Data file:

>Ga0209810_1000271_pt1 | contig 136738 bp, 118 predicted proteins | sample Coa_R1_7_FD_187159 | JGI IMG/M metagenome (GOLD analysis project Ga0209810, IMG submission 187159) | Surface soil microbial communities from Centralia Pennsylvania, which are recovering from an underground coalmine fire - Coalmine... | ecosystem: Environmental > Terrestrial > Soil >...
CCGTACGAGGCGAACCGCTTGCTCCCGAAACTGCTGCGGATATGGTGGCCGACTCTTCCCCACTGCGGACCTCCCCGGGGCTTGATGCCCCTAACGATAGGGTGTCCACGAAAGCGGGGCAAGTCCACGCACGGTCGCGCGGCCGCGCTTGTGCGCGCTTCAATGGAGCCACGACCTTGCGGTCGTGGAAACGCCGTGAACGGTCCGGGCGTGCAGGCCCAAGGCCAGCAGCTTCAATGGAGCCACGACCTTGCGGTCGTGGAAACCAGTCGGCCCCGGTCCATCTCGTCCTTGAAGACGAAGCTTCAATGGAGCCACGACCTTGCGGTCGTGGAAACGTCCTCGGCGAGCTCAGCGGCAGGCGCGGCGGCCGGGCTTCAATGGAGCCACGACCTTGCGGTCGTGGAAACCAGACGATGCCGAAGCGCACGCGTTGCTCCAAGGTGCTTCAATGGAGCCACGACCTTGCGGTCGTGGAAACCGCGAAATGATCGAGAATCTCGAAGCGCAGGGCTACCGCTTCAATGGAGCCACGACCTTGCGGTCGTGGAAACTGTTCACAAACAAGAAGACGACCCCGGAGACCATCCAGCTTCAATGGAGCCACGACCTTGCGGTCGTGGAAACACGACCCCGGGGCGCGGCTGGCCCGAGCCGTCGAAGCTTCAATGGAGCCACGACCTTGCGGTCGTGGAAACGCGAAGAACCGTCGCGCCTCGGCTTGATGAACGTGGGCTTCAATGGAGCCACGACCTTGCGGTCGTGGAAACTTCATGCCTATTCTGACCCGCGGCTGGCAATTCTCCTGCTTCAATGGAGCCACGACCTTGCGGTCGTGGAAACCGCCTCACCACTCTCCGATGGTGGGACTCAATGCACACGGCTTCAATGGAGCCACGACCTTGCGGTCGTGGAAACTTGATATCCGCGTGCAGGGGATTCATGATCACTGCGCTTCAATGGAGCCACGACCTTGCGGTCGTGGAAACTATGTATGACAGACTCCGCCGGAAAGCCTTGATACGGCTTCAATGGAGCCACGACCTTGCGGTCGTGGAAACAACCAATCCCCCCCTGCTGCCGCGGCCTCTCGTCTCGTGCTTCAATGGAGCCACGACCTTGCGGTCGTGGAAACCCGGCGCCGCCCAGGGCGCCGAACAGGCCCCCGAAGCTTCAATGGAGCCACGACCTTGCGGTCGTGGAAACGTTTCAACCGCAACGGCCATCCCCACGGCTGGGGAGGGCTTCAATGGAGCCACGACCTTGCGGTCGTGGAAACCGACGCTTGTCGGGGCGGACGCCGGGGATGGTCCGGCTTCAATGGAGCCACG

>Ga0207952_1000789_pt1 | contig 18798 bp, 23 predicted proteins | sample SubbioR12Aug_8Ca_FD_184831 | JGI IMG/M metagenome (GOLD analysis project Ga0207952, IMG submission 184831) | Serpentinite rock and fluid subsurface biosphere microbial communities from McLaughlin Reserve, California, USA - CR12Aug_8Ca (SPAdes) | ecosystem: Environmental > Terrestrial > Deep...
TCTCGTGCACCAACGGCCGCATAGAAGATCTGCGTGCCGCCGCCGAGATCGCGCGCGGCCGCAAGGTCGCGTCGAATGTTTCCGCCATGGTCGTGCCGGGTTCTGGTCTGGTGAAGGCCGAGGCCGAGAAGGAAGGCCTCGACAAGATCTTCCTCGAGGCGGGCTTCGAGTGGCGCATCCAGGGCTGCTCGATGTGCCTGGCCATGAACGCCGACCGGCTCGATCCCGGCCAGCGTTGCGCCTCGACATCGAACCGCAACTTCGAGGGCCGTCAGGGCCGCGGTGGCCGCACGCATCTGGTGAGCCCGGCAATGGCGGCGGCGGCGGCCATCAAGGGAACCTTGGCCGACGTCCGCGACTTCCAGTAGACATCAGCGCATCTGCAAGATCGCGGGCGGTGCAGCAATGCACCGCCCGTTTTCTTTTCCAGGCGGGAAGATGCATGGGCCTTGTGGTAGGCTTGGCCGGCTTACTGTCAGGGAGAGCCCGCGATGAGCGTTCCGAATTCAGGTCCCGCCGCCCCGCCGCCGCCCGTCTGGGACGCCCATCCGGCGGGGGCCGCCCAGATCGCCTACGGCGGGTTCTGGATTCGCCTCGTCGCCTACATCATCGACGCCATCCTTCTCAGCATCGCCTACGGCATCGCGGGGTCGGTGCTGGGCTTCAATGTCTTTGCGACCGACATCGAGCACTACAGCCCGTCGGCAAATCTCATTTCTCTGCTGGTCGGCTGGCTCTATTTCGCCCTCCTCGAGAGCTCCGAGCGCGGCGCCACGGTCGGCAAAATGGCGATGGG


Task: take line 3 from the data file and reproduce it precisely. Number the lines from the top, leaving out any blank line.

>Ga0207952_1000789_pt1 | contig 18798 bp, 23 predicted proteins | sample SubbioR12Aug_8Ca_FD_184831 | JGI IMG/M metagenome (GOLD analysis project Ga0207952, IMG submission 184831) | Serpentinite rock and fluid subsurface biosphere microbial communities from McLaughlin Reserve, California, USA - CR12Aug_8Ca (SPAdes) | ecosystem: Environmental > Terrestrial > Deep...